It is a meeting of some of the world's most brilliant minds.
Twenty-one eminent scientists have gathered in Singapore and 270 young researchers from around the globe - top achievers in their own right - have seized the opportunity to pick their brains.
The five-day Global Young Scientists Summit (GYSS), which is in its fourth year, is the chance for young scientists aged 35 and below to interact with their research heroes.
These include Nobel laureates and winners of other prestigious awards, such as the Fields Medal for mathematics, Millennium Technology Prize for ground-breaking innovations and the Turing Award, considered the Nobel equivalent for computing.
Some of the big names in science and technology who are in town this week include Nobel laureate Anthony Leggett, Fields Medallist Cedric Villani and Millennium Technology Prize winner Stuart Parkin.
They will be giving lectures and talks, and holding discussions, both with summit participants and also the public, who can catch them at various venues such as the National University of Singapore, the National Library and the Science Centre Singapore.
Deputy Prime Minister and National Research Foundation chairman Teo Chee Hean welcomed both the summit participants and speakers at an opening ceremony at the Singapore University of Technology and Design yesterday.
"Through the annual Global Young Scientists Summit, we bring together young, promising scientists from around the world to learn from esteemed scientists and technologists, and from each other," said Mr Teo. "We hope that your experiences at the GYSS will inspire you to bloom as scientists, and build new networks and partnerships with the friends that you make in Singapore. "
He further noted that scientific research and development is necessary in enabling Singapore to become a knowledge-based economy, which thrives on innovation and enterprise.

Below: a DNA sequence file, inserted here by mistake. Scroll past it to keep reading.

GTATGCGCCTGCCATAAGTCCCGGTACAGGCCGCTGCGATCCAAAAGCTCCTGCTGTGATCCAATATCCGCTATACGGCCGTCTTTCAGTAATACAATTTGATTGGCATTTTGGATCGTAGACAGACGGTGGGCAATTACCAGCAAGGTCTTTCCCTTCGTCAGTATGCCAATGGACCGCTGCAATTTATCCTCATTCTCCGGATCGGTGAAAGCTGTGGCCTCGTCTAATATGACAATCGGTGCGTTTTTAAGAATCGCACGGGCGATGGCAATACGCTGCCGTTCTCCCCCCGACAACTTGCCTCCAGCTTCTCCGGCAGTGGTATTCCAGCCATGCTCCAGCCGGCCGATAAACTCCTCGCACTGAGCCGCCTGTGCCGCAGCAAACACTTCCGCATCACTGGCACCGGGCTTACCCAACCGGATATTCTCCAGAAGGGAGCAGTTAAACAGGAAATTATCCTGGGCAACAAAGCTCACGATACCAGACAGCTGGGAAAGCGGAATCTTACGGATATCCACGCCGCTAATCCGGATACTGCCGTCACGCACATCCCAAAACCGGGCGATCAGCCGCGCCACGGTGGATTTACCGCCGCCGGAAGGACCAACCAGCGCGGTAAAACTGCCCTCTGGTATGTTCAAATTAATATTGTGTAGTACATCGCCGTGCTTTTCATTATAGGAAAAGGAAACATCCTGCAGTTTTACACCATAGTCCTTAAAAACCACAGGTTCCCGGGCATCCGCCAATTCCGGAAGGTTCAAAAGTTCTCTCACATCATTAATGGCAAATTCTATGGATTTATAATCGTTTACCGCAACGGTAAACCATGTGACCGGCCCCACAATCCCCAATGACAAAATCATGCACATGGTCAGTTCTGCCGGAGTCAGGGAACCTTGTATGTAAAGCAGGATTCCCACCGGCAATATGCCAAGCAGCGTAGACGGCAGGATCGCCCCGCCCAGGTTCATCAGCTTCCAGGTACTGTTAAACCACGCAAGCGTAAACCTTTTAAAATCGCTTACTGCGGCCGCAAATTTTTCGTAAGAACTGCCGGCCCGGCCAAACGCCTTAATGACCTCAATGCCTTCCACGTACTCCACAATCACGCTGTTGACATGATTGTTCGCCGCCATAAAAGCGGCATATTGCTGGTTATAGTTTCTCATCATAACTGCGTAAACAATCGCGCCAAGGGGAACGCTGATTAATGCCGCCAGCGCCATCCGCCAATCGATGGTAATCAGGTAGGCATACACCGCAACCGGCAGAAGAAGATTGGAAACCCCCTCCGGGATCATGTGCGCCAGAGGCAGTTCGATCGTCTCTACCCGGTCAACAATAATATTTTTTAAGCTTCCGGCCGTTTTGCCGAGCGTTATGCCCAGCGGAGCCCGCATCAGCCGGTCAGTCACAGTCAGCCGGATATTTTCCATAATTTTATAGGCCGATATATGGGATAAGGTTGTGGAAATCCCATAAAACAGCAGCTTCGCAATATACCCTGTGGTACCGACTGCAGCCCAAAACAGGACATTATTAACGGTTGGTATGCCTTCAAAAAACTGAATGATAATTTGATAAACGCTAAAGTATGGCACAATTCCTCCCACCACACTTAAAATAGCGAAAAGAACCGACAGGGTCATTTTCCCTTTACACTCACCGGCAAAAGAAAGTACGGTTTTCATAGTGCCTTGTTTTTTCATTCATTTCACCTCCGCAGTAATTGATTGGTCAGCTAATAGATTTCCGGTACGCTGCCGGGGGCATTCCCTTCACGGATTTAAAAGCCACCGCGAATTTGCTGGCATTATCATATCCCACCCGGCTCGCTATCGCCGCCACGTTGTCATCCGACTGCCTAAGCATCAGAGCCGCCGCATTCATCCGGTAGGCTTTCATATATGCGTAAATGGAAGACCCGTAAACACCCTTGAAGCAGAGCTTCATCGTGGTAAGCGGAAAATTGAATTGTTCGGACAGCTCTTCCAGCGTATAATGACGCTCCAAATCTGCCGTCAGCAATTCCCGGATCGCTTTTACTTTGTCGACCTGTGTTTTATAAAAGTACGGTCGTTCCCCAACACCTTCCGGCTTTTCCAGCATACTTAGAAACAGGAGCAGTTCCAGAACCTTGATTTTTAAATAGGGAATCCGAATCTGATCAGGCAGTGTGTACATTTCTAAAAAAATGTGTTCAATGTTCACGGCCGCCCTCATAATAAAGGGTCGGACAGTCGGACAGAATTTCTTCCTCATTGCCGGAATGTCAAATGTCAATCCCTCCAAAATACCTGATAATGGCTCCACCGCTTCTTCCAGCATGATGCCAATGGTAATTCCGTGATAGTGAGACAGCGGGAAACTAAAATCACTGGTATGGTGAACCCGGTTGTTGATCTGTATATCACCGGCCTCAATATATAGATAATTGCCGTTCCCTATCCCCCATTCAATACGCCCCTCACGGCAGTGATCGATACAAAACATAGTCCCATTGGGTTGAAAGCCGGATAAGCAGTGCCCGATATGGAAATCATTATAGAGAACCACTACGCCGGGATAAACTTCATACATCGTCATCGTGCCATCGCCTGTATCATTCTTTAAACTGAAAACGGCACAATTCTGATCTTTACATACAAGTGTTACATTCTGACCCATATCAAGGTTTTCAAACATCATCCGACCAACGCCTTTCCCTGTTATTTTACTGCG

"Investing in R&D is essentially an investment in Singapore's future," he said.
The $19 billion budget set aside for R&D over the next five years will create economic value and jobs for Singaporeans, change lives through science and technology, and allow scientists to collaborate with others all over the world, added Mr Teo.
One of the summit's speakers, Sir Anthony Leggett, who was awarded the Nobel Prize in Physics in 2003 for his work in superfluidity, said that while the amount set aside was "truly impressive", young scientists must also be given free rein to engage in pure curiosity.
"Most major technological advances have their origins in science, which is purely or mainly curiosity driven, so in funding research, it is a mistake to look too closely at the bottom line," he pointed out.
Mr Teo also received a courtesy call from Thai Princess Maha Chakri Sirindhorn, who is well-known for her interest in science, and was visiting Singapore for the opening ceremony of the GYSS.
One feature of this year's summit is the Singapore Challenge, where researchers will compete for a cash prize of US$100,000 (S$144,000) and the SG Challenge Medallion for their research ideas and solutions to address challenges faced by global cities.
This year's theme is on "Sustainable and Liveable Cities" and eight projects have been shortlisted for final presentation on the last day, out of a total of 48 proposals.